We’ve been asked for a how-it-was-done post. This one will have you DIY’ers all happy because I show you little niggly details where most people probably wouldn’t bother. But details make a difference. They totally do.
So, how does one of our dresses get born? As mentioned elsewhere, I use reclaimed bedsheets. They are cheap and plentiful and are making use of something that might have otherwise been thrown away. WIN.
I knew that this design was going to need lots of fabric for the pattern, so I brought out the Big Guns. I’d gotten two flat king-sized bed sheets from a bargain rack at the local store. They were still in the box and no one wanted them, poor things. Probably because yellow linens aren’t the rage these days. Whatever. They were great for my purposes:
I started this dress with a commercial pattern and played around with it until it no longer resembled its parent. I do that sometimes. You can see what I did below: I cut the pattern piece into two and pinned them far apart on the fabric so what I cut would be much longer than the original piece. It might be hard to figure out in the photo; sorry about that. It was difficult to get the whole thing in the shot:
And here’s what the elongated pieces looked like when assembled:
A back view
I’d cut the pieces oh so long because I really didn’t know how long they would actually need to be. There was ruching to be done first. Oh, brave ruching!
Once the ruching was done, I started to cut the extra length from the skirt. I knew that this would be a poofy ball gown and so I tried to guestimate what a crinoline would take up; skirts look shorter when a crinoline is under them.
Somewhere along this point it occurred to me that it would make a helluvalot more sense to already *have* a crinoline on the dressform rather than just trying to guestimate how long the skirt should be to accommodate one. ::modified facepalm:: The facepalm was modified because I got this clue about halfway through the hem-cutting, when there was still a chance of doing it right before I’d cut all the way around.
Here’s the newly created dress pattern, complete with crinoline underneath and trimmed with full approval:
A back view:
With the new pattern created, now it was time to create the actual prototypes. Since this season I’m all about the Reclaiming and Re-using all the fabric that’s been sitting around (read: running out of storage space and need to not add more stuff), I went and found a dress that is no longer on the website and so could be made into something else. Astute and venerable fans will remember Serafina from a much earlier collection:
Yep, that’s me modeling in the picture. I got to play dress-up. 😉
I took dear Serafina apart and pressed the pieces. Here we have the front half laid over the back, seen from the inside out:
And now we lay the new pattern piece on top of it:
The fabric wasn’t quite as long as the pattern piece, but one could always make up the difference in the ruching. Ruching isn’t just forgiving for the wearer, it’s forgiving for the creator!
I would be making this design in white as well, of course. So I found another one of those 1980’s raw silk monsters with the butt-bow. No shortage of *those* to be had. I swear I’m doing the world a favor by re-creating them into something else. ;-/
Here is a photo of the back, again turned inside out like the black dress because that’s how one usually cuts pattern pieces from fabric:
And now the pattern pieces are laid on top. We’re playing FIT THE PATTERN. It’s like a puzzle; one just needs to be aware of the grain. (Beware of the Grain! It will get you!) Are the pieces below an exact fit? No. That way lies Madness. The trick is to know when an exact fit really matters and when it doesn’t. The dress will usually find its exact proportions when it’s fit to the wearer.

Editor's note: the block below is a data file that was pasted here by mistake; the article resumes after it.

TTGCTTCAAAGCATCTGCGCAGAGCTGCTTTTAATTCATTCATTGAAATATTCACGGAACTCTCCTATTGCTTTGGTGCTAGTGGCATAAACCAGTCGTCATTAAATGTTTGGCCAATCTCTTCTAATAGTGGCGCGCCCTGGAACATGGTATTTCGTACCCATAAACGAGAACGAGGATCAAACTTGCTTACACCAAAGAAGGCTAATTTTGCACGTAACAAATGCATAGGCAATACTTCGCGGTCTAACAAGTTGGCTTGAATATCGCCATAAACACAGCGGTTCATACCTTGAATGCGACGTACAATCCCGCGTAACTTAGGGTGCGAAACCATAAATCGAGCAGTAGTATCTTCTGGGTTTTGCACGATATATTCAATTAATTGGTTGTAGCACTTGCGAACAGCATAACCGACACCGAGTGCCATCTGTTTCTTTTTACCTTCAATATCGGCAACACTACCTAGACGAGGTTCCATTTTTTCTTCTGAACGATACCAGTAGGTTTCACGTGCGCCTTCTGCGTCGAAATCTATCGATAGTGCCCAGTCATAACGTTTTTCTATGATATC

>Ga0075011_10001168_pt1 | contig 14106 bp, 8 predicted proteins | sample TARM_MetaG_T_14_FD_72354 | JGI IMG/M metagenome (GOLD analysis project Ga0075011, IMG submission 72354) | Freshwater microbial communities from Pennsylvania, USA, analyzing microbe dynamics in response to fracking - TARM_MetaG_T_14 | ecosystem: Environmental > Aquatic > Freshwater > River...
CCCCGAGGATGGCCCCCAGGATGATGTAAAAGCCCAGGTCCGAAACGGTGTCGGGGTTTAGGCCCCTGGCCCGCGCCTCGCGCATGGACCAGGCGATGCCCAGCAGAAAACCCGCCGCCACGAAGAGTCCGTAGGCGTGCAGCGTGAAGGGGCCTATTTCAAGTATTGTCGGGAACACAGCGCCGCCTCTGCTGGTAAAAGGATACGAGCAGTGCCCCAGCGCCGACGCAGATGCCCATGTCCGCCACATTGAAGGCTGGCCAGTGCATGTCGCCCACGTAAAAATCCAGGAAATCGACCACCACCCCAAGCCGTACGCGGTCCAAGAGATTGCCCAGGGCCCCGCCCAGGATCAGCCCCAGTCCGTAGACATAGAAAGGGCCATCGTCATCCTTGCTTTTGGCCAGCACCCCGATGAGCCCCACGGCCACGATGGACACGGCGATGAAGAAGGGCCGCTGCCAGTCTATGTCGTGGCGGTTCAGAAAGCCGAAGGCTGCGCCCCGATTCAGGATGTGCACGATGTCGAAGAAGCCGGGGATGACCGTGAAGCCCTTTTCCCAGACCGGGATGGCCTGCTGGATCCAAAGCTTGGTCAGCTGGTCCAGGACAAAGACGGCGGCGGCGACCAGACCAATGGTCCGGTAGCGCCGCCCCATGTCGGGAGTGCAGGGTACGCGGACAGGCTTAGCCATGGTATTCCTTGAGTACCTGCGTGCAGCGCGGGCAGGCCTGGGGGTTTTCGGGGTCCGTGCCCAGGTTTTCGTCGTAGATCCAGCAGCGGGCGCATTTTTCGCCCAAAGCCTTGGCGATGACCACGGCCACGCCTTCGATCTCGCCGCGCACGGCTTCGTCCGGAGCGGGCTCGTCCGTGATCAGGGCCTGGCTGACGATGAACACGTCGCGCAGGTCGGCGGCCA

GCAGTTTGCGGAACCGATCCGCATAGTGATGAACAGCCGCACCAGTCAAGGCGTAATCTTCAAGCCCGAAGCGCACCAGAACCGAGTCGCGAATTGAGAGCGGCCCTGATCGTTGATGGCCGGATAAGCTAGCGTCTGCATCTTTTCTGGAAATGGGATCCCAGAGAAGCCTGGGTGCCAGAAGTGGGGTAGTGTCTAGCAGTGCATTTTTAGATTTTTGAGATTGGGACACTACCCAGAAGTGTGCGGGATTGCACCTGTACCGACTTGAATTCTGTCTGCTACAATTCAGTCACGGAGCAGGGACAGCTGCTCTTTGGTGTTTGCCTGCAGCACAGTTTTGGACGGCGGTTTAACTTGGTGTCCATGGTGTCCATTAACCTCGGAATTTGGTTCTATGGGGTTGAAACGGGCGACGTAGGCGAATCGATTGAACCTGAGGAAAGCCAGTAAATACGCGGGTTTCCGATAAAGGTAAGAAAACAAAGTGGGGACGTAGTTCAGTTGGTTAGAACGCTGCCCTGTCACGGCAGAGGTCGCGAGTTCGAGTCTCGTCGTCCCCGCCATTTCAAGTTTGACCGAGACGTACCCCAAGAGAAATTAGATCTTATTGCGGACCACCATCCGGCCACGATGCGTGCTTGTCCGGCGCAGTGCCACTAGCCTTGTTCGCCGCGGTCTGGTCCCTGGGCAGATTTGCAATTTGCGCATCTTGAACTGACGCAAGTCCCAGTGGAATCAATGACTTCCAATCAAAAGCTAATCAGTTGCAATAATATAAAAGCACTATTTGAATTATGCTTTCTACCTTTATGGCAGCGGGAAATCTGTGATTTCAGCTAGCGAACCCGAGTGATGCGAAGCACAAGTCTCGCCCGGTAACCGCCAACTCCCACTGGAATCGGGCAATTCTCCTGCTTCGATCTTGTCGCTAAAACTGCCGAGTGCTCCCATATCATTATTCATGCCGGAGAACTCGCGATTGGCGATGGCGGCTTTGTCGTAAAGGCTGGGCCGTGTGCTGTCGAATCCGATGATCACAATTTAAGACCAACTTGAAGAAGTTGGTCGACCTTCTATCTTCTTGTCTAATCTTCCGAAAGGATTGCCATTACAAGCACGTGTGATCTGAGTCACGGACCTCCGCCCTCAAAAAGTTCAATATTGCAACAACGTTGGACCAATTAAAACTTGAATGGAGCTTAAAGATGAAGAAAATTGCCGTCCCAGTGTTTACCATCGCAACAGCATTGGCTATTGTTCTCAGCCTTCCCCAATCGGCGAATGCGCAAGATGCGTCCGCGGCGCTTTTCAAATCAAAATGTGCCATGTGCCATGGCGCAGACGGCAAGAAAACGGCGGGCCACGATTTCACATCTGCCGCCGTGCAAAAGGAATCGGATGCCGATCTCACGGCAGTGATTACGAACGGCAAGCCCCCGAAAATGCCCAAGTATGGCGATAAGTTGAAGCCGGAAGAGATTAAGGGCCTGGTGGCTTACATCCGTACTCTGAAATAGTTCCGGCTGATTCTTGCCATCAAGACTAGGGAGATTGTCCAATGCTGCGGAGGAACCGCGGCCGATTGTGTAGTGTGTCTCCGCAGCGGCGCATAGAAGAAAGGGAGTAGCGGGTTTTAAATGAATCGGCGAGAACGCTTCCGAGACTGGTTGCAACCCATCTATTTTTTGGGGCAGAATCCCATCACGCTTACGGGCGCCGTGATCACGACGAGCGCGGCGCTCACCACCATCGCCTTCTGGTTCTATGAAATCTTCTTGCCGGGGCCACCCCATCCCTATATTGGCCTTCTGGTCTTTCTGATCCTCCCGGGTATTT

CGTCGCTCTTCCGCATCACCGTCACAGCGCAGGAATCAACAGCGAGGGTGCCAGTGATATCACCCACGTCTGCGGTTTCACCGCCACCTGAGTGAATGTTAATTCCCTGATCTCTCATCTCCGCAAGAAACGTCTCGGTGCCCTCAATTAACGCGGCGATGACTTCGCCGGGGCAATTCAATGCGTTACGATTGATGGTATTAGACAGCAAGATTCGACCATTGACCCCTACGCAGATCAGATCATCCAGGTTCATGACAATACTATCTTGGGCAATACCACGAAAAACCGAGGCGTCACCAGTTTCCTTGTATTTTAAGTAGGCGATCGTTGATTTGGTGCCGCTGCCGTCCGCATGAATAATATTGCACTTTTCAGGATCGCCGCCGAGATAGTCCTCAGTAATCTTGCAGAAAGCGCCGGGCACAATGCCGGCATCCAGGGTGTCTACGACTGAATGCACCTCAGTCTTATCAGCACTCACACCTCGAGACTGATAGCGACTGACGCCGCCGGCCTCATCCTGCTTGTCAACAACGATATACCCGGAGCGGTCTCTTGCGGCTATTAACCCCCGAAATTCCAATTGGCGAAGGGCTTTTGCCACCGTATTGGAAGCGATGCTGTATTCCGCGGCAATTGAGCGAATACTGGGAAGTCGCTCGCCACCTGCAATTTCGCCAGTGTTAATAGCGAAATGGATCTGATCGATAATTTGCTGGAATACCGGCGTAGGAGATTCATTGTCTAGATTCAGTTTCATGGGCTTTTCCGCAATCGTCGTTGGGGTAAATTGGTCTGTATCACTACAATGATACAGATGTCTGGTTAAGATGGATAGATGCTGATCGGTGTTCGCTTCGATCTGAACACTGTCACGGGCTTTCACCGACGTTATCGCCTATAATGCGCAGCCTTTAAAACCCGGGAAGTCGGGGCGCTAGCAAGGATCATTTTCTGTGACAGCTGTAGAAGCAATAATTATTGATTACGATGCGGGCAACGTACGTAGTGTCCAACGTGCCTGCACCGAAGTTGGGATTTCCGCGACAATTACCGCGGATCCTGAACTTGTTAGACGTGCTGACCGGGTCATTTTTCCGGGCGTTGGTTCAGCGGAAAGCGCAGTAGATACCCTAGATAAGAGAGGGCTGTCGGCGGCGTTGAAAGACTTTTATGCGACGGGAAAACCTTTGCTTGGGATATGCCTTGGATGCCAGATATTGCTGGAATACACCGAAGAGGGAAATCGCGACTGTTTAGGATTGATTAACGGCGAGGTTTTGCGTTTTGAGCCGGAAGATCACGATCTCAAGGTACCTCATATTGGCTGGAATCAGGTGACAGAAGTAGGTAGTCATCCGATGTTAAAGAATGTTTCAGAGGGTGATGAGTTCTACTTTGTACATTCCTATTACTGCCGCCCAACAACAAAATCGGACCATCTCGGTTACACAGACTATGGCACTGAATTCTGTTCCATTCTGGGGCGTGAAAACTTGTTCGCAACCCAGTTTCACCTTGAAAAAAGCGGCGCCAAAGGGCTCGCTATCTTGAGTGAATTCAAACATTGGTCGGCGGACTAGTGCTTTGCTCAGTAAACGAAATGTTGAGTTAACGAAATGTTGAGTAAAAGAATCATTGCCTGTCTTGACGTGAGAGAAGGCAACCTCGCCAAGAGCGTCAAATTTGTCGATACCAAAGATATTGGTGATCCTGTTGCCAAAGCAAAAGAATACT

Here the extra is cut away:
And here comes the Clever part: one can use the extra bit to lengthen the fabric to make it long enough:
This is Zero Waste at its best, y’all. I was so PROUD.
The two parts were sewn together right at the narrow neck; I suspect you can picture what that looked like. I can show more details about that process in a later entry, if you’re curious.
And here’s where I show you a dirty little secret:
See how the skirt in this dress was not symmetrical, even when it theoretically should have been? The waist edges are matched up but the hems don’t; the skirt front would have been longer on one side than the other. You think that factory-machine-made dresses are perfect? think again. Often they aren’t constructed any better than handmade-made. And usually they’re worse. Now you know.
Of course we also needed to create a bodice. I laid out the pattern pieces on the 1980’s dress bodice and it all fit just fine. I had to make sure that the pieces were facing in the right direction (going with the grain of the fabric)
But this new design was going to have an ultra-cool textured bodice. I had an Idea for doing it that would use up lots of extra fabric and make it all gorgeous. Reclaiming FTW.
This is the way we use our scraps, use our scraps, use our scraps…
I laid the layers artfully to vary the differing textures and colors. Here (from the top) we have the original reclaimed raw silk, unbleached organic cotton voile, unbleached hemp/silk and unbleached organic cotton sateen.
The fabric didn’t look textured enough for me, so I textured it using a highly refined and intricate process:
And here’s how the bodice looks attached to the dress. Yes, we’re back in black:
The side seam wasn’t sewn together yet because there was still the ruching to finish. Here we go:
And she’s all done and gorgeous in front of the camera!! Welcome, Carmen!! You’ll be back on the website some day!
That’s it for now…see you on the catwalk…